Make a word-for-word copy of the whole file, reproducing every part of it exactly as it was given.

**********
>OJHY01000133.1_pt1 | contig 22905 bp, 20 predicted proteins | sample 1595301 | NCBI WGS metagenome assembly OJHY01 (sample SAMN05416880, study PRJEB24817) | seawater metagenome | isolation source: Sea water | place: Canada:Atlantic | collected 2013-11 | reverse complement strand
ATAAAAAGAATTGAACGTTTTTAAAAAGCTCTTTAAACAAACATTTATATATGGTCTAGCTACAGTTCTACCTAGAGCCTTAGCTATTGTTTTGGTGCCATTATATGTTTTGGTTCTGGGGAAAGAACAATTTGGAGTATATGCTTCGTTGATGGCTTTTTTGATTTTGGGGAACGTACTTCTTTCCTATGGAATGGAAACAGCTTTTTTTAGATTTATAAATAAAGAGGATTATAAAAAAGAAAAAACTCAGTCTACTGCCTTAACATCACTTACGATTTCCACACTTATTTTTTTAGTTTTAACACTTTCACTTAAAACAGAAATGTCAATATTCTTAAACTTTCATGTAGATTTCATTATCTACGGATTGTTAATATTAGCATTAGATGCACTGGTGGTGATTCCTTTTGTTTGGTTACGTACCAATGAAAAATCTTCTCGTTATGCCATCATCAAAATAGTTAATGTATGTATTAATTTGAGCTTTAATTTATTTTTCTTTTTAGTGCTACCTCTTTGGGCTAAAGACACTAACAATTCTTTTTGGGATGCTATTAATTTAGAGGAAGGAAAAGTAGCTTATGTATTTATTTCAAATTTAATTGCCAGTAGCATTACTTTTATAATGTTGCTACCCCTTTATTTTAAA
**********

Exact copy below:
>OJHY01000133.1_pt1 | contig 22905 bp, 20 predicted proteins | sample 1595301 | NCBI WGS metagenome assembly OJHY01 (sample SAMN05416880, study PRJEB24817) | seawater metagenome | isolation source: Sea water | place: Canada:Atlantic | collected 2013-11 | reverse complement strand
ATAAAAAGAATTGAACGTTTTTAAAAAGCTCTTTAAACAAACATTTATATATGGTCTAGCTACAGTTCTACCTAGAGCCTTAGCTATTGTTTTGGTGCCATTATATGTTTTGGTTCTGGGGAAAGAACAATTTGGAGTATATGCTTCGTTGATGGCTTTTTTGATTTTGGGGAACGTACTTCTTTCCTATGGAATGGAAACAGCTTTTTTTAGATTTATAAATAAAGAGGATTATAAAAAAGAAAAAACTCAGTCTACTGCCTTAACATCACTTACGATTTCCACACTTATTTTTTTAGTTTTAACACTTTCACTTAAAACAGAAATGTCAATATTCTTAAACTTTCATGTAGATTTCATTATCTACGGATTGTTAATATTAGCATTAGATGCACTGGTGGTGATTCCTTTTGTTTGGTTACGTACCAATGAAAAATCTTCTCGTTATGCCATCATCAAAATAGTTAATGTATGTATTAATTTGAGCTTTAATTTATTTTTCTTTTTAGTGCTACCTCTTTGGGCTAAAGACACTAACAATTCTTTTTGGGATGCTATTAATTTAGAGGAAGGAAAAGTAGCTTATGTATTTATTTCAAATTTAATTGCCAGTAGCATTACTTTTATAATGTTGCTACCCCTTTATTTTAAA